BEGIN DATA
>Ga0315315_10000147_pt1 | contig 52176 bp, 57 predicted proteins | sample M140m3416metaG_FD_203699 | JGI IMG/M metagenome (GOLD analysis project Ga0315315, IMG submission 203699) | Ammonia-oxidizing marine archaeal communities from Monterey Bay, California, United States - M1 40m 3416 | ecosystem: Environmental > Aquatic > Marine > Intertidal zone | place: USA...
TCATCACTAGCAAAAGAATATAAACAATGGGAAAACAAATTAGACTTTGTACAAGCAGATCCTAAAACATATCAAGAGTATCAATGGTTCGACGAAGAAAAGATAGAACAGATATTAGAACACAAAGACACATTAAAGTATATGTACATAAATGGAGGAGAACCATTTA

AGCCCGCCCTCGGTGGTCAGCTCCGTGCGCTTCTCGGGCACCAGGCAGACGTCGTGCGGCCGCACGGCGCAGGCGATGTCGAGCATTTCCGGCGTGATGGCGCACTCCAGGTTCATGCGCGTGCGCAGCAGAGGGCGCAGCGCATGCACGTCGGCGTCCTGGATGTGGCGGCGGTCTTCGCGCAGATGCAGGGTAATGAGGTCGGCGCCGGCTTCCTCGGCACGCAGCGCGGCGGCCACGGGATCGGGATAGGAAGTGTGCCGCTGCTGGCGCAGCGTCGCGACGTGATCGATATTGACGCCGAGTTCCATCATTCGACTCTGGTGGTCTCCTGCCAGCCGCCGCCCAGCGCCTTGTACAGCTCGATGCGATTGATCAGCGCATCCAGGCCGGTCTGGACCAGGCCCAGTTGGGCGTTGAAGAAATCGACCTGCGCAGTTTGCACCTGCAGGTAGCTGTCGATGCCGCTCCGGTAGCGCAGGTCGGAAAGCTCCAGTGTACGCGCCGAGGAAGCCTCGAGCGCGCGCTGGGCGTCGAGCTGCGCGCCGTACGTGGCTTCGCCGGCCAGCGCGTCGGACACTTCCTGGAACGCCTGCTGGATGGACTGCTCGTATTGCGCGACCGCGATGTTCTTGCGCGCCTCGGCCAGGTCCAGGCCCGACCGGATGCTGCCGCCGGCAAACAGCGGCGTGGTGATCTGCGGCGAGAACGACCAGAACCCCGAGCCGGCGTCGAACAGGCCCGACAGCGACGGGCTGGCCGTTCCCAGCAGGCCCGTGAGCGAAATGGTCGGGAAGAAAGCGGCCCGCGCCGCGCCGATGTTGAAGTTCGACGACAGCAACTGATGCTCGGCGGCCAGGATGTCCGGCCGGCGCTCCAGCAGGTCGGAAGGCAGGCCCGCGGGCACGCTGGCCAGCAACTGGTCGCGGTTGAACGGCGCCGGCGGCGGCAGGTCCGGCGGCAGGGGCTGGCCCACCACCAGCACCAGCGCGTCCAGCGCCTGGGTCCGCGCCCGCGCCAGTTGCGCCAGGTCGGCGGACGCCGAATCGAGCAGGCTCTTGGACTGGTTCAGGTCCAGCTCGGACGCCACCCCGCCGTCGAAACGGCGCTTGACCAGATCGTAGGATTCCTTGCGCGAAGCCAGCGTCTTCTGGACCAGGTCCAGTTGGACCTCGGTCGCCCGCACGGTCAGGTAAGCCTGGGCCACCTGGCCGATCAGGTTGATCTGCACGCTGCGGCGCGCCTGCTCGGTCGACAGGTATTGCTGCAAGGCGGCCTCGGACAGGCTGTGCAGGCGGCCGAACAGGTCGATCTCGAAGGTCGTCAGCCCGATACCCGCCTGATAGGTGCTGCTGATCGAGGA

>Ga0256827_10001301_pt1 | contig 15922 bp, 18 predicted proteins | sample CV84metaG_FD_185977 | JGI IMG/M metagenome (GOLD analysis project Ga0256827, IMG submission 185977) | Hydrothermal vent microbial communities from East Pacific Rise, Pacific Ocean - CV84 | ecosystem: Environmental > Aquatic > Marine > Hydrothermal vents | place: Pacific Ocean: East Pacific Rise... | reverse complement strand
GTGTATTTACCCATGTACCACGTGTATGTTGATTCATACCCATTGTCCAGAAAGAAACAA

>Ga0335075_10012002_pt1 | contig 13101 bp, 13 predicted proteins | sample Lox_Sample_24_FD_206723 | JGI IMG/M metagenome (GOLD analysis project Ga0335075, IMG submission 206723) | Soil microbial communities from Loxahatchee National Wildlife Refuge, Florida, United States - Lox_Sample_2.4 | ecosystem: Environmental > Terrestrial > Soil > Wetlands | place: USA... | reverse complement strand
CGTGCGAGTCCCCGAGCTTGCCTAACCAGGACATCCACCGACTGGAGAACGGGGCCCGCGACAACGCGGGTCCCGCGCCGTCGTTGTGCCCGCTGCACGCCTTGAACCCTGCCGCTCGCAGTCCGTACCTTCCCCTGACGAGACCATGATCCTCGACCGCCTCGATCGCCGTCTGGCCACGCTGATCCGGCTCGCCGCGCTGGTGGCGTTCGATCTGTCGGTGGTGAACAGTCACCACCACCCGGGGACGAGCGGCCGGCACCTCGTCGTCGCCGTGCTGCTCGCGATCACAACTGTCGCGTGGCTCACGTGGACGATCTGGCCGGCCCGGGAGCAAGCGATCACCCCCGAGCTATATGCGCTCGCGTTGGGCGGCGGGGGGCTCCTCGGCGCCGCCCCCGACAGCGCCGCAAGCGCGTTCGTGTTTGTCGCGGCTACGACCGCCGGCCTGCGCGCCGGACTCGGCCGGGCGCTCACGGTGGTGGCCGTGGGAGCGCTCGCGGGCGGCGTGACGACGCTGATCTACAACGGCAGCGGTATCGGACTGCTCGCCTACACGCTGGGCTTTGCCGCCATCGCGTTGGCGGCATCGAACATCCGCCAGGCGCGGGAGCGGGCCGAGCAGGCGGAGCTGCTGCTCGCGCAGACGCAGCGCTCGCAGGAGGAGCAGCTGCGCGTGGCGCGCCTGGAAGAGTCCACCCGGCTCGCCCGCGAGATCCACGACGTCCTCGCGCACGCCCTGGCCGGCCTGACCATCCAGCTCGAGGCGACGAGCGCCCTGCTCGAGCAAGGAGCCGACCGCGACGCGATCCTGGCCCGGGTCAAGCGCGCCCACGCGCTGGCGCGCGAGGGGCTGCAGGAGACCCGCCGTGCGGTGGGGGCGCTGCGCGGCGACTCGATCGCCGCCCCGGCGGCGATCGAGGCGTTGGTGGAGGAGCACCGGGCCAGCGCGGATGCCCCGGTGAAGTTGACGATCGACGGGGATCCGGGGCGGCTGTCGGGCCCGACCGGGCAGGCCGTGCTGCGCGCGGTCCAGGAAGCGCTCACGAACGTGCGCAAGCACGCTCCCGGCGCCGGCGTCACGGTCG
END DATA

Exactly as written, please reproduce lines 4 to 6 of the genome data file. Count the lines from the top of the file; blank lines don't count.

>Ga0256827_10001301_pt1 | contig 15922 bp, 18 predicted proteins | sample CV84metaG_FD_185977 | JGI IMG/M metagenome (GOLD analysis project Ga0256827, IMG submission 185977) | Hydrothermal vent microbial communities from East Pacific Rise, Pacific Ocean - CV84 | ecosystem: Environmental > Aquatic > Marine > Hydrothermal vents | place: Pacific Ocean: East Pacific Rise... | reverse complement strand
GTGTATTTACCCATGTACCACGTGTATGTTGATTCATACCCATTGTCCAGAAAGAAACAA

>Ga0335075_10012002_pt1 | contig 13101 bp, 13 predicted proteins | sample Lox_Sample_24_FD_206723 | JGI IMG/M metagenome (GOLD analysis project Ga0335075, IMG submission 206723) | Soil microbial communities from Loxahatchee National Wildlife Refuge, Florida, United States - Lox_Sample_2.4 | ecosystem: Environmental > Terrestrial > Soil > Wetlands | place: USA... | reverse complement strand